So since these tamed foxes are used to the cold regions and would not fare well in tropical Manila, plus the very expensive cost of owning one, I think I should wish for something to take care of that I can easily afford, a Papillon. I can be contented being called foxy!

 

*special thanks to National Geographic and Pics-site.com for the pictures

Suck me, punch me!

 I thought the movie was gay. Don’t blame me, blame the title! The first word sends a clear picture to any gay man, at least, it was a very vivid picture for me!

But I was happily disappointed. Sucker Punch is one hell of a movie! James and I saw it at Galleria before attending mass in the evening.

Sucker Punch is set in the ‘50s with young Baby Doll as the lead character. The eldest daughter of a rich woman who passed away, she inherited, together with her only sister, the fortune of their mother which is being covetously targeted by their father. One night, her father was supposed to rape her but she fought hard and so her father turned to her younger sister. Escaping through the window, she managed to get a gun and to get to her sister’s room. She fired but it was her sister who took the bullet after hitting the light bulb. Her father sent her to a sanitarium, bribing the orderly to ‘take care’ of her so she would not be a bother to him anymore.

In the sanitarium, she met four other girls who went to plan their escape with her. While doing so, she went into a trance – sanitarium was transformed into a prostitution den with the orderly as the big boss, all girls are prostitutes, the head psychiatrist as the dance instructor. She were asked to dance, as a  weapon for her survival, then she went into another trance, one that involves a man who told her to gather a map, fire, knife and key and one more secret thing, five things which would help her and her friends escape.

They were able to gather all four and the fifth secret thing was indeed a surprise.

Sucker Punch shows girls set in the 50s with costumes as if taken out of anime parties. It was a bit discomforting to see her in her school uniform as if I am one very old, rich but sexually aroused man who enjoys doing it with girls in uniforms. I was excited to see how she really danced that made all those who’s watching her forget everything else. But until the end, you can only see her moving her torso from left to right, as if mimicking Sheryl Cruz singing Mr Dreamboy in That’s Entertainment!

Although the movie would not get an Academy nod, it sets itself different from the movies in a sense that it was a combination of several – Street Fighter for the moves, Inception for the several layers of trance, Black Swan for the dance studio, Burlesque for the cabaret performances, definitely so Watchmen for the settings and costumes (for the two movies have the same director). It is a movie worth remembering and talking about albeit for a week only.

Of the seven intelligences, no doubt I excel in linguistics. Speaking in public, articulating my points of view, inspiring the team to do better, these are just walks in the park. I appreciate this gift (although sometimes I swear I want to exchange my English fluency for a good singing voice) more so when I remember that there are those who are not good at it.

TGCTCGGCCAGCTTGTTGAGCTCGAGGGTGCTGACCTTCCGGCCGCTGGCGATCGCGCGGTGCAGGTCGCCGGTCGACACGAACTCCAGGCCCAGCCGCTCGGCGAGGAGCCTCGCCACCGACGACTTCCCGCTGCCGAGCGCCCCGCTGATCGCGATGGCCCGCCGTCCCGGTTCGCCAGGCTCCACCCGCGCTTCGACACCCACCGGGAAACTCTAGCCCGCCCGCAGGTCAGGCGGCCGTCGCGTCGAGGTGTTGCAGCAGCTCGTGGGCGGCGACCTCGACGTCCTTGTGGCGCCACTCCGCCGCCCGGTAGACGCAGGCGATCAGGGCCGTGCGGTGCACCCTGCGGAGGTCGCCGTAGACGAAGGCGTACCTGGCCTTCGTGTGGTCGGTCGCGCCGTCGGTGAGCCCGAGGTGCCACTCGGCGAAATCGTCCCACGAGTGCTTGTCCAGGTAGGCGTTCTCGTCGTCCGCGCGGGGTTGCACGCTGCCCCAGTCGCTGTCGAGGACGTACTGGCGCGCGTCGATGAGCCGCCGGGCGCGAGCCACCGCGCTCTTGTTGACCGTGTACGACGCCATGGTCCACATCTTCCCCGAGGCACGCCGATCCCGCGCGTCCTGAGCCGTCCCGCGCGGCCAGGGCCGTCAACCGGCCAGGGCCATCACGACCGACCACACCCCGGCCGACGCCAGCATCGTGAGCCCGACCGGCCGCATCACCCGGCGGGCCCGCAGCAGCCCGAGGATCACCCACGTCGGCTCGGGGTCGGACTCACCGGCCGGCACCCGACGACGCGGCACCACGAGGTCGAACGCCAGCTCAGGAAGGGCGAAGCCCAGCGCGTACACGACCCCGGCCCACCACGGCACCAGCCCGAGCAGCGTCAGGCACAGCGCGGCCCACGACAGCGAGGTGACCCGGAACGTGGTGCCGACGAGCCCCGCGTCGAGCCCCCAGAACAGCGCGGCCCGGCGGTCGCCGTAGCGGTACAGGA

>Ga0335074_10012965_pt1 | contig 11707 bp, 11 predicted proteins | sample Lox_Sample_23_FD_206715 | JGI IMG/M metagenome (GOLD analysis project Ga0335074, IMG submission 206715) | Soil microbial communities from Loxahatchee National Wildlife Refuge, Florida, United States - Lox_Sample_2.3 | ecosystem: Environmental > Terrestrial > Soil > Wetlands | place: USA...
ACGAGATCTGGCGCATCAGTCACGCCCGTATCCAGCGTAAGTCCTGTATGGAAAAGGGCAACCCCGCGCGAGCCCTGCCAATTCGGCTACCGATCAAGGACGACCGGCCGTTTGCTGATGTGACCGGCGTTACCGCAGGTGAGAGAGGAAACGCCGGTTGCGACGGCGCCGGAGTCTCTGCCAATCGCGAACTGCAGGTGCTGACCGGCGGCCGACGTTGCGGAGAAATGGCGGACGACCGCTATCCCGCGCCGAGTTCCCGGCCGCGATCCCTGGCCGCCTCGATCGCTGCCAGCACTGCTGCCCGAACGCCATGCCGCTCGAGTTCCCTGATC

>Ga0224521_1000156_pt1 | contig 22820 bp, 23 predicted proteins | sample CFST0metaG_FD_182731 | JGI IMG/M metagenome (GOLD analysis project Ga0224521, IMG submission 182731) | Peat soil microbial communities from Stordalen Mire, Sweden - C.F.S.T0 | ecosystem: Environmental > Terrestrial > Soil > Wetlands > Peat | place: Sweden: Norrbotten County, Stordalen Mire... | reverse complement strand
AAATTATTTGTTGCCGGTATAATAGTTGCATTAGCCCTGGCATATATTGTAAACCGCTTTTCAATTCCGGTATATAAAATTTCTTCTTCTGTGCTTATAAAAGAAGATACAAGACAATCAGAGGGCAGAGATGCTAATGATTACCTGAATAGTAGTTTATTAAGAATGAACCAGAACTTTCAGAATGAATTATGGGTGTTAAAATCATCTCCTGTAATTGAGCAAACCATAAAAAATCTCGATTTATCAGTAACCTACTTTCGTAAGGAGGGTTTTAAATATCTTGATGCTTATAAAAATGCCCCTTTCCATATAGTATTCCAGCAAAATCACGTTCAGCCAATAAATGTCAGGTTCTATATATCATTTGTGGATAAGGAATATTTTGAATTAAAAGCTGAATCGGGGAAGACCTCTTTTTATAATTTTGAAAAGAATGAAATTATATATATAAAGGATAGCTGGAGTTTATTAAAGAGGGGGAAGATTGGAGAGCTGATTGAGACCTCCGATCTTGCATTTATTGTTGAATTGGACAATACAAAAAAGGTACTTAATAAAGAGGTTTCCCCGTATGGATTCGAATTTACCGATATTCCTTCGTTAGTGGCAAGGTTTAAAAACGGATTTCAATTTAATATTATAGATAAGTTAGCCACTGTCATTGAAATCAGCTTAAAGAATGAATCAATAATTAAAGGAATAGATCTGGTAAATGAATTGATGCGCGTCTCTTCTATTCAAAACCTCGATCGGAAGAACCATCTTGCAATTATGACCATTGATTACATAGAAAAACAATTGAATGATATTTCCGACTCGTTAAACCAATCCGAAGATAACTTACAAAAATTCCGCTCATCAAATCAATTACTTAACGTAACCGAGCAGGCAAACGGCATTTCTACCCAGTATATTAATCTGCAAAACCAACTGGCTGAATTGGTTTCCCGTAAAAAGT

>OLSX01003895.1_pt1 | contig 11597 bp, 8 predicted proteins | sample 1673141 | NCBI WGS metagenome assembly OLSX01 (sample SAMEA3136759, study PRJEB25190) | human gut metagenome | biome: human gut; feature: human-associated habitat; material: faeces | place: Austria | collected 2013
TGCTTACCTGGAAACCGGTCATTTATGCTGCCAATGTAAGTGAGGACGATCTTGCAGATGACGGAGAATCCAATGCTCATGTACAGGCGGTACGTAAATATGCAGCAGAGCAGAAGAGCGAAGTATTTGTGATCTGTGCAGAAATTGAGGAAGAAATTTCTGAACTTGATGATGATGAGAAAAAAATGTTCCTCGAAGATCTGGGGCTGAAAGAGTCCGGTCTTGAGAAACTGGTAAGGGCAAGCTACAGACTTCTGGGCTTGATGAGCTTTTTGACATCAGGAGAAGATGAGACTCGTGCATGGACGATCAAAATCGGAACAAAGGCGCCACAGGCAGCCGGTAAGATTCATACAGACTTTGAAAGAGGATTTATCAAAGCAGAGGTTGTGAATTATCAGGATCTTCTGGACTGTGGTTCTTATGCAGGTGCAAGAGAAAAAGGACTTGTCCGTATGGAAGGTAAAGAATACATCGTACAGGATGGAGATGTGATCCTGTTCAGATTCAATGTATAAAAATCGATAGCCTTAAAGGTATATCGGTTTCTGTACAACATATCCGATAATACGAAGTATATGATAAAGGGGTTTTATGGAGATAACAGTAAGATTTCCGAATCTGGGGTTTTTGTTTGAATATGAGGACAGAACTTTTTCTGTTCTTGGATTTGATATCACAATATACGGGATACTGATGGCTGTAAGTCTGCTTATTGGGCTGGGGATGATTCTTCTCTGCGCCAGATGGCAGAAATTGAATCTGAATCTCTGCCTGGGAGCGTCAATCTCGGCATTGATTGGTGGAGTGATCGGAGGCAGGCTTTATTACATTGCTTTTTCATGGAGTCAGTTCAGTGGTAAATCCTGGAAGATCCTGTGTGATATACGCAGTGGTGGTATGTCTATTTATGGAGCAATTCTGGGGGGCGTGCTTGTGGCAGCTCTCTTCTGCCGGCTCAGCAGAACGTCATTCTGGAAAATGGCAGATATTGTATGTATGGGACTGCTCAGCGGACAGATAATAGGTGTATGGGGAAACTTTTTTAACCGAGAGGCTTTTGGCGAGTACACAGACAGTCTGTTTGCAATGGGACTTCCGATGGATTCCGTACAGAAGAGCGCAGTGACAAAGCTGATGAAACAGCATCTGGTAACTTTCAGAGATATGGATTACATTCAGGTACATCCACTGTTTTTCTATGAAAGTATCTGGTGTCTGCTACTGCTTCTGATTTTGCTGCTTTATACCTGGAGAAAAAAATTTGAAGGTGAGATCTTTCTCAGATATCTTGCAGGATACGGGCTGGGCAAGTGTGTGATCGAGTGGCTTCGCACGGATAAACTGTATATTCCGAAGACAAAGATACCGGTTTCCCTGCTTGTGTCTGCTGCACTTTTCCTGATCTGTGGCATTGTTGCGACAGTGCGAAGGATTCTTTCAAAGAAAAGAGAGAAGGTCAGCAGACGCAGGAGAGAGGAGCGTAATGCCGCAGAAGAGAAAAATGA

King George VI had trouble speaking in public and was known to stammer especially in front of a crowd. The King’s Speech, the Academy-award winning movie about the royal who swallowed his own pride to take on a job meant for his older brother, that is, to be the King of all the British Empire. Starring Colin Firth and Helena Bonham-Carter (I promise you, Helena would surprise you because she looked decent in the movie – I was silently waiting for her to brandish her wand!), the movie showed how difficult it was for monarchs to have the disability when the very empire is built on articulate leaders who can rouse a whole nation to war.

The King’s Speech is an inspiring movie telling us that no one is too great to learn, that no one is too rich to admit one’s insecurity for by doing so one can only true overcome it.

The English countryside gave way to dark forests, deep ravines and snow-capped mountains. Red Hiding Hood is a fantastic twist to the toddler tale of a vicious wolf pretending to be a grandmother. I almost thought the movie was an adaptation of Jerry Maguire’s books, who has written magnificent re-telling of classics such as Cinderella (The Tale of the Ugly Stepsister – one which I’ve read and loved) and Snow White (Mirror, Mirror – one that I’ve bought while waiting for James at Greenbelt’s Powerbooks before we went to watch Red Riding Hood). Directed by Catherine Hardwicke (director of Twilight – no wonder you’ll see lots of pine trees again) and starring Amanda Seyfried and Lukas Haas, the movie blends children fiction with adult fiction. A werewolf stalks the forest and is one of the villagers during day. The quest to find out who that is leads to suspicions amongst families and friends. I like the movie for I was not able to guess who the werewolf was and I kept guessing until the end.

Just remember not to wear red if you plan to see the movie!

Then forests and hills once again in Season of the Witch starring Nicolas Cage. I did not think much of this movie and I thought it can serve as a lullaby as I convince my mind to sleep. The movie was set in medieval Europe during the Holy Wars when witchcraft and witch-hunting were the pastimes of the people. Like in modern times, they usually persecute the innocent and allow the guilty the free roam. However, they struck gold with the hanging of a real witch (or so we thought) that brought pestilence to the land. Now, Cage’s group has to travel through dark forests (good thing illegal loggers had not been there yet) and rickety bridge to the monastery to have another accused witch presented to the monks for further action.

The monastery was not what they expected, and so was the girl they thought was a witch.

The movie is indeed a lullaby, not much of brainpower to use, thought it can amuse you with shots of wounds, dirty streets, smelly-looking men and thick coniferous forests, just remember to close the curtains and pray before you sleep!

There are lots of movies I want to watch – but the Lucas and Titan Men titles I’ve recently bought has been kept in the corner for too long. Let me watch them, though I may not be able to tell you anything about them on this blog for Stepfordboy is one nice boy – by day! 